Harper walks the walk (and could've had much bigger night) in Phillies win


Two nights after calling out himself and his teammates and saying the whole lot of them needed to ramp up the urgency and stoke up the offense, Bryce Harper backed it all up in the Phillies' 9-2 win over the St. Louis Cardinals at cold and blustery Citizens Bank Park on Friday night.

Harper keyed a six-run second inning with a two-run double and was on base via a walk when J.T. Realmuto clubbed a two-run home run in the seventh.

The win improved the Phillies to 7-6 after a poor road trip that saw them lose five of six games in Atlanta and New York. The six runs that the Phils scored in the second inning were two more than they scored in three games in New York, all losses.

This was a breakout that the Phils needed.

"Being able to come out here and do the things that we were able to do tonight, just put the ball in play, have fun, enjoy what we were doing, it's a great game, it's a lot of fun to play," Harper said afterwards. "You guys know, our lineup, when we're hitting on all cylinders, is a lot of fun to watch. I'm excited to go into tomorrow and hopefully take this momentum as a team and do our thing."

Zach Eflin played the role of mound stopper after the Phillies had lost three straight. The right-hander featured a strong five-pitch mix, took a shutout into the eighth, walked none and struck out six.

Harper loved what he saw.

"Wow," he said. "I'm never shocked when he does that. I think people that see him every fifth day know he has it in him. The stuff is there. The way he goes out there and competes, when he's got that sinker working, that slider is absolutely disgusting, it's fun to watch. He's always a competitor. He wants to be good. He's going to be a guy for us."

Eflin has allowed just three runs in 14-plus innings at home this season.

"He was great tonight," manager Joe Girardi said. "We needed that."

After Wednesday night's third straight loss in New York, Harper was critical of himself and the team's offense, especially the high number of strikeouts. The Phils struck out 14 times in that game and Harper racked up three of them.

On Friday night, the Phils cut that number of strikeouts in half.

Maybe Harper's pep talk worked.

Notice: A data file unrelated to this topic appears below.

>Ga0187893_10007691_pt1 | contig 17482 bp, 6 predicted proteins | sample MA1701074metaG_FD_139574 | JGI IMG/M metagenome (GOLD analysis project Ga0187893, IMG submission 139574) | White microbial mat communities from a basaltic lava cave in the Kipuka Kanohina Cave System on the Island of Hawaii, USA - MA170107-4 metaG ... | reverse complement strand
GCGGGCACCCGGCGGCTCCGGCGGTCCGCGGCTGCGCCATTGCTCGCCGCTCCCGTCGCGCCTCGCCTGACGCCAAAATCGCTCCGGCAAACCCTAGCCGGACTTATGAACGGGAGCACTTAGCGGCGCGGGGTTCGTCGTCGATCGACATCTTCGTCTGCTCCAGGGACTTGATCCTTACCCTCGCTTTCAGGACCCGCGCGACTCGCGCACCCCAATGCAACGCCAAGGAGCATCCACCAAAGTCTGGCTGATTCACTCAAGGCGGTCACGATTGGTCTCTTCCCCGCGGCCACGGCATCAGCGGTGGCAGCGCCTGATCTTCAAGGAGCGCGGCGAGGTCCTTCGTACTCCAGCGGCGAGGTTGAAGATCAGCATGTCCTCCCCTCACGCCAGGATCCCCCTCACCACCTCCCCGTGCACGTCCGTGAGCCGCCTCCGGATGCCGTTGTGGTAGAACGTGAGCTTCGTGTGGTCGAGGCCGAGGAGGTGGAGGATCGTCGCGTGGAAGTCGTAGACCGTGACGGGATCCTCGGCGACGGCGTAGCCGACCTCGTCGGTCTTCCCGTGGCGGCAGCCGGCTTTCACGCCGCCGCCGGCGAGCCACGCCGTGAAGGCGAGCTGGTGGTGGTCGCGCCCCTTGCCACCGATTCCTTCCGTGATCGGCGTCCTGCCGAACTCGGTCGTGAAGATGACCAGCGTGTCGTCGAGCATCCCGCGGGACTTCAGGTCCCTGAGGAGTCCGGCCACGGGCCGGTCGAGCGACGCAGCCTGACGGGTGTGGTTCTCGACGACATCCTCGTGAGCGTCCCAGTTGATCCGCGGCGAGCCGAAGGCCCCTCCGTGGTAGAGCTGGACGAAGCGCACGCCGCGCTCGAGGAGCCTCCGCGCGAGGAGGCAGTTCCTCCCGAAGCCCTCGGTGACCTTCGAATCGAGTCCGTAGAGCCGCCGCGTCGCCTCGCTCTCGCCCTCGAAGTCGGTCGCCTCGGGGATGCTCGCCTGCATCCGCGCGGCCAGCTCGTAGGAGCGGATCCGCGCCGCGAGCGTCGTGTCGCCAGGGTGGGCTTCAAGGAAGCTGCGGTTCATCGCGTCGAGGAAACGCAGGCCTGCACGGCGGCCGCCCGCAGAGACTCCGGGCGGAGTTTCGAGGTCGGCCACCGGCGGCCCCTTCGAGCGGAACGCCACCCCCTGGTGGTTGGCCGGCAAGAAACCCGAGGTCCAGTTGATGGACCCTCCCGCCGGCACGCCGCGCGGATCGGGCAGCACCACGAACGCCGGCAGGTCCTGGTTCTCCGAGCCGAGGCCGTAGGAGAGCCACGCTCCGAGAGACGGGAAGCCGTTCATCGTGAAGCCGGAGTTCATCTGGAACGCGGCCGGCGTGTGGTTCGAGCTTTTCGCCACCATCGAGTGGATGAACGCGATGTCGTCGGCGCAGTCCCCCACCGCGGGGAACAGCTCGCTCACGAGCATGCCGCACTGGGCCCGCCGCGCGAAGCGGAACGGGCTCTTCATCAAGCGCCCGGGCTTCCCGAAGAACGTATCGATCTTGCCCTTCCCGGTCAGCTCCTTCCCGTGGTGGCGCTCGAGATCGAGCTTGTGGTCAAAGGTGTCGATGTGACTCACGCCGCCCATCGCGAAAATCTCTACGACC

Girardi sure liked it.

"I like it because I think it does resonate when it comes from a guy like Bryce," Girardi said. "He's not one to necessarily sugarcoat it. He included himself. He had the big double and swung the bat extremely well tonight. But I like (that Harper spoke out). I think that sense of urgency is important as we found out last year, so I like it."

Avoiding strikeouts and putting the ball in play helped the Phils send 12 men to the plate in the second inning. It could easily have been a 1-2-3 inning, but the Cardinals infield failed to make two plays on difficult but not impossible ground balls and centerfielder Dylan Carlson lost a ball in the wind and twilight that fell in for an RBI double.

"It's a lot more enjoyable when you're scoring runs," Girardi said. "We talk about it all the time. Whenever you don't score runs, a team looks flat, there's just not much going on. So it was a different atmosphere because we swung the bats better and we took advantage of their miscues."

Struggling leadoff man Andrew McCutchen, who entered the game hitting .139, drove in three runs with a pair of hits.

"He's been through tough times, but I don't care how many times you've been through them, they're no fun to go through," Girardi said. "He's really important to our offense in leading off and getting on base, driving in runs. It was a good night for him. I think it was an important night for him."

If it weren't for the wind, Harper would have had an even bigger night than he did. In the first and fourth innings, he hit balls to the wall in right-center and center that came off the bat at 109 and 108 mph, respectively. On a still night, both balls might have landed in the Italian market.

"On a normal night he's probably got two home runs and a double," Girardi said. "But not tonight. The weather will change. I like the way he swung the bat."

After the wind knocked down his drive to right-center in the first inning, Harper stood at first base with a look of amusement and bemusement on his face.

"I came to the Bank to hit homers and it’s just not happening," said Harper, who has two homers, both on the road, this season.

"That wind is brutal. But there's nothing I can do about it. Put the bat on the ball the best way I can, control what I can, and Mother Nature's not one of them.

"But I feel good. I have felt good in the box. It's just getting pitches over the plate to do damage with and then take my walks. I really liked my (walk in the seventh) actually, some close pitches there that I didn't swing at. I need to get back into that rhythm of taking pitches, hitting the ones over the plate. These last couple series I know I could have walked 10 to 11 times easily, but I just wasn't doing that. I need to get back into that, doing damage over the plate and having better at-bats, seeing pitches and getting on base by walking and not just by hits all the time."

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